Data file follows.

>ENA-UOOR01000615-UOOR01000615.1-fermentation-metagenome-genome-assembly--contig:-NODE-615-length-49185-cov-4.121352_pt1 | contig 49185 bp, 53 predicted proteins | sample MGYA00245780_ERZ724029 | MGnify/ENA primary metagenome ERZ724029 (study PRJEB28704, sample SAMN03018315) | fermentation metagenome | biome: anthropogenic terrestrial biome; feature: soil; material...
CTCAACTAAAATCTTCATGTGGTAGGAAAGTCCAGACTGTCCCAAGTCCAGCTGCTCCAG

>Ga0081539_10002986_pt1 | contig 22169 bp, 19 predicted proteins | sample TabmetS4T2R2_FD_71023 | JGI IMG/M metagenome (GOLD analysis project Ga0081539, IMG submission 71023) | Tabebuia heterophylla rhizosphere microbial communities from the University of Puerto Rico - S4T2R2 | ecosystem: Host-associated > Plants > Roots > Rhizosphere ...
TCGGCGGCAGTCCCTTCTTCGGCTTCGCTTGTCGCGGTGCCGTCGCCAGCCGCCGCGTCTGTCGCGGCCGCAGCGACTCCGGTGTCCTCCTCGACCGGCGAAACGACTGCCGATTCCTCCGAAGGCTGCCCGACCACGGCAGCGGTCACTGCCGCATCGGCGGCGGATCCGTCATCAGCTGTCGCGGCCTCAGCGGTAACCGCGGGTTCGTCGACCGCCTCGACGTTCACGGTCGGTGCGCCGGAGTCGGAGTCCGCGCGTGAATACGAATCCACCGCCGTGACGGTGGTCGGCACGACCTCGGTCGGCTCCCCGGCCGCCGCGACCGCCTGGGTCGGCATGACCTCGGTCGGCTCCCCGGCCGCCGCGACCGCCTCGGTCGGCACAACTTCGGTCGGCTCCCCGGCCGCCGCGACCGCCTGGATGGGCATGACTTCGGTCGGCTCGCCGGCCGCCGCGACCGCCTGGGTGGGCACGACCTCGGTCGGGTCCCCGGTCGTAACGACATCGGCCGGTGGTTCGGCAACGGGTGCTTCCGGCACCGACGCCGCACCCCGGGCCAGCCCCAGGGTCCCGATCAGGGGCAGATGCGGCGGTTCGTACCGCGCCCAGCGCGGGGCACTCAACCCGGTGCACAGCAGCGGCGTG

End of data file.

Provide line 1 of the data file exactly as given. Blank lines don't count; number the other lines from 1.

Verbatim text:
>ENA-UOOR01000615-UOOR01000615.1-fermentation-metagenome-genome-assembly--contig:-NODE-615-length-49185-cov-4.121352_pt1 | contig 49185 bp, 53 predicted proteins | sample MGYA00245780_ERZ724029 | MGnify/ENA primary metagenome ERZ724029 (study PRJEB28704, sample SAMN03018315) | fermentation metagenome | biome: anthropogenic terrestrial biome; feature: soil; material...